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Each squad in the Southwest division has a very sizable gap between its most and least optimal outcome this season. That sentiment is best encapsulated by the New Orleans Pelicans. If oft-injured star Zion Williamson can stay healthy alongside proven vets CJ McCollum and Brandon Ingram, they should be a surefire playoff squad. But if Williamson becomes unavailable, they could look a lot more like the group that couldn’t advance past the upstart Thunder in last year’s play-in tournament.

The Memphis Grizzlies have been the most consistent team in the Southwest in recent campaigns, but Ja Morant‘s 25-game suspension to begin the season leaves them behind the 8-ball. How Marcus Smart fares running the show in the interim will reveal a lot about Memphis’ end-of-season outlook. The San Antonio Spurs’ results are also quite dependent on one player: 7-foot-4 phenom Victor Wembanyama. It remains to be seen how many games the rookie Frenchman even suits up for as he ramps up to the NBA level, let alone how effective he can be.

The first full season of the Luka Doncic and Kyrie Irving experiment for the Dallas Mavericks also has the potential for drastic outcomes. The duo clearly ranks as the best isolation-scoring backcourt in the entire league and, with added defensive fortifications, they could be a force to be reckoned with. The caveat: Dallas was well below .500 in games Irving played last year, so caution should be exercised when projecting a giant jump. The same goes for the Houston Rockets. How many added wins can Fred VanVleet and Dillon Brooks really add to one of the league’s youngest rosters that won just 22 games last season?

2. Atlantic

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The Atlantic division could lay claim to four of the seven best teams in the Eastern Conference next season. And that’s not a bold statement – it saw four teams in the top six last year. The cream of the crop should once again be the Boston Celtics, who effectively turned Smart and Robert Williams III into Holiday and Kristaps Porzingis this offseason – a noticeable upgrade. While depth could become a concern as the campaign progresses, there may not be a better core in the NBA outside of the Nuggets.

The Philadelphia 76ers and New York Knicks should both be relatively safe playoff teams as well, though they each have questions to answer. Can the 76ers end the James Harden fiasco with either a solid return via trade or The Beard amicably remaining in Philly? Can Jalen Brunson once again lead a talented – but flawed – Knicks team to a successful season? If the answer to those two questions is yes, both franchises will once again join the Celtics at the top of the East.

Brooklyn could be a sneaky playoff team, too. Thanks to sizable returns in both the Kevin Durant and Irving trades, the Nets have a young, exciting core with a strong defensive profile. The growth of Mikal Bridges as a lead option and Nic Claxton as a premier rim protector could determine just how close the franchise can come to matching last year’s record that was predominantly off the backs of their former stars. That’s before the loaded Ben Simmons question. And don’t count the Toronto Raptors out, either. As long as the organization rosters valuable contributors such as Pascal Siakam and OG Anunoby, they’ll be a tough out for top teams.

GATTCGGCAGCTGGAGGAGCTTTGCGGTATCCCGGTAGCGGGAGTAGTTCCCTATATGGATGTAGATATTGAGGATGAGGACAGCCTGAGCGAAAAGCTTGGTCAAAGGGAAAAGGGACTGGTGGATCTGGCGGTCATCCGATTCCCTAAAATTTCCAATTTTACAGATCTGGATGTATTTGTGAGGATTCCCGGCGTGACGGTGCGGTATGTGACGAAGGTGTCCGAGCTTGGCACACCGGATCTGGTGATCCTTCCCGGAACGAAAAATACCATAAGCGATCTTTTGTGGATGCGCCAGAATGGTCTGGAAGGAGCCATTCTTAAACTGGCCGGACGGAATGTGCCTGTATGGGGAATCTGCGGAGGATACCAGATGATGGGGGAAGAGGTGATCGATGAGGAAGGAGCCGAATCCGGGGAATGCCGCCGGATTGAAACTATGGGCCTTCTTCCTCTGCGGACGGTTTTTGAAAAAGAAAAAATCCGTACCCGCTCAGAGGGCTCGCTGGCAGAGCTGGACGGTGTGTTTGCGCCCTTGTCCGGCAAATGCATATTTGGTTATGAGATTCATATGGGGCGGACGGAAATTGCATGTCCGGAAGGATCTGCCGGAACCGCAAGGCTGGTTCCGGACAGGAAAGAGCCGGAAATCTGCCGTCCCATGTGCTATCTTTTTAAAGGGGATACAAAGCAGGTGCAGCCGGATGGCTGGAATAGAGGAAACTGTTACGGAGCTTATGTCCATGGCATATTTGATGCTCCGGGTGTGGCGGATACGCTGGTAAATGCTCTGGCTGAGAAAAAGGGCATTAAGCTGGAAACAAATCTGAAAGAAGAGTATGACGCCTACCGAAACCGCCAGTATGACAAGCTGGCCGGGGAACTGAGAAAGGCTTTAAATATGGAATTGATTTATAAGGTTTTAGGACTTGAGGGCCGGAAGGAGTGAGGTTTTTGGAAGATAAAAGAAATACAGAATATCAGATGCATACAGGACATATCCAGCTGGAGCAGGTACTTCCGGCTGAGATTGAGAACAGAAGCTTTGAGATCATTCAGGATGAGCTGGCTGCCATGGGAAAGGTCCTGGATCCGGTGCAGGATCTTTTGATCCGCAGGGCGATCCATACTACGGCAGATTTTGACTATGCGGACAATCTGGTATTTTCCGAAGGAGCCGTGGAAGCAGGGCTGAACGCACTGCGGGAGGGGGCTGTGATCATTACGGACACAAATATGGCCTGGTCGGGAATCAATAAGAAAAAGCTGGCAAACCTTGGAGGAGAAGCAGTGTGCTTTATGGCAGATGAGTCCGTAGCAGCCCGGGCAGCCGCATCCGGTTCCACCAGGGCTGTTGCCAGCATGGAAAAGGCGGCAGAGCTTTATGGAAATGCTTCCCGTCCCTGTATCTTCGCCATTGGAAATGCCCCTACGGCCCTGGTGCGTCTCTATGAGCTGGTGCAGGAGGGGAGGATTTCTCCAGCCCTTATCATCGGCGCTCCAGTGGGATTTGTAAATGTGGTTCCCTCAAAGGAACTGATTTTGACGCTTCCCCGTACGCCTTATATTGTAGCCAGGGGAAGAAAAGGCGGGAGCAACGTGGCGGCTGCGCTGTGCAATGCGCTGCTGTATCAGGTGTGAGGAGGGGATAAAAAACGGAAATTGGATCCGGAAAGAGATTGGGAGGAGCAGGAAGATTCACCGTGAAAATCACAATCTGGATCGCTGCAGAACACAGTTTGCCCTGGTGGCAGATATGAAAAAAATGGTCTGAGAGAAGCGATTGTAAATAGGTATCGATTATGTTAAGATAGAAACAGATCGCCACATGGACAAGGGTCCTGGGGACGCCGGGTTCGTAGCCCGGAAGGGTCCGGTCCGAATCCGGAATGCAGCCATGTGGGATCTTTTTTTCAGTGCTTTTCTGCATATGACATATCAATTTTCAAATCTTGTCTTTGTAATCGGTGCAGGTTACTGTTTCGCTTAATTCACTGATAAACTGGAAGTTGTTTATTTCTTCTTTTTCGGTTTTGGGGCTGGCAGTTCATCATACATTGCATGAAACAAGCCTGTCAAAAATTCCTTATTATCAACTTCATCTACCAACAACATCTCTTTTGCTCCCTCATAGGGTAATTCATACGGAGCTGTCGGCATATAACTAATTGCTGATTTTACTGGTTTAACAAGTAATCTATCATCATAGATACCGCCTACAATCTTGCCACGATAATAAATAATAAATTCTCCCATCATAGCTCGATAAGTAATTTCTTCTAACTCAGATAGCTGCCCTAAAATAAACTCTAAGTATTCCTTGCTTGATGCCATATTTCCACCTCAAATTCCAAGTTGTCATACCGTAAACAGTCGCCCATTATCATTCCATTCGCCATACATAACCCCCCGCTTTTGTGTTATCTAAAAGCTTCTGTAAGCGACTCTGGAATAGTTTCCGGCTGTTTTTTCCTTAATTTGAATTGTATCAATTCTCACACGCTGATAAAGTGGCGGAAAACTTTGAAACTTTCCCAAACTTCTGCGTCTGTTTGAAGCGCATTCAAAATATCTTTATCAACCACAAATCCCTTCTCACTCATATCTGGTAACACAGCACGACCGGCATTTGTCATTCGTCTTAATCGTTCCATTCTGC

1. Pacific

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In a classic example of the rich getting richer, the Pacific division – No. 2 in these rankings last year – was supposed to have four playoff-caliber teams, and all five of them ended up in the postseason. That’s because the Sacramento Kings finally ended their historic playoff drought and miraculously finished first in the division. Mike Brown’s group is largely intact and looking to keep last year’s positive momentum.

And yet, it’s reasonable to project the Kings will fall all the way back down to fifth, not by any fault of their own. Simply put, every other team has the chance to be elite. Explaining why the Golden State Warriors or Los Angeles Clippers could reign supreme is an easy task. The Warriors’ all-time core of Stephen Curry, Klay Thompson, and Draymond Green will always be worthy of sky-high expectations as long as they play together, and adding Chris Paul brings a different dynamic. Meanwhile, Kawhi Leonard and Paul George are a menacing pairing if they can stay healthy – but that’s a significant “if.”

That’s all before mentioning the potential leaps the 45-37 Phoenix Suns and 43-39 Los Angeles Lakers could make this year. Phoenix hopes that a full season of Durant and pairing new addition Bradley Beal with Devin Booker can overwhelm opponents offensively. If nothing else, it’s the best trio of scorers on an NBA roster since Durant was flanked by Harden and Irving in Brooklyn. Finally, if the Lakers can continue their second-half success from last season and combine it with Austin Reaves‘ rapid ascension, there’s no telling how high the LeBron James-led Los Angeles squad can climb up the grueling Western Conference.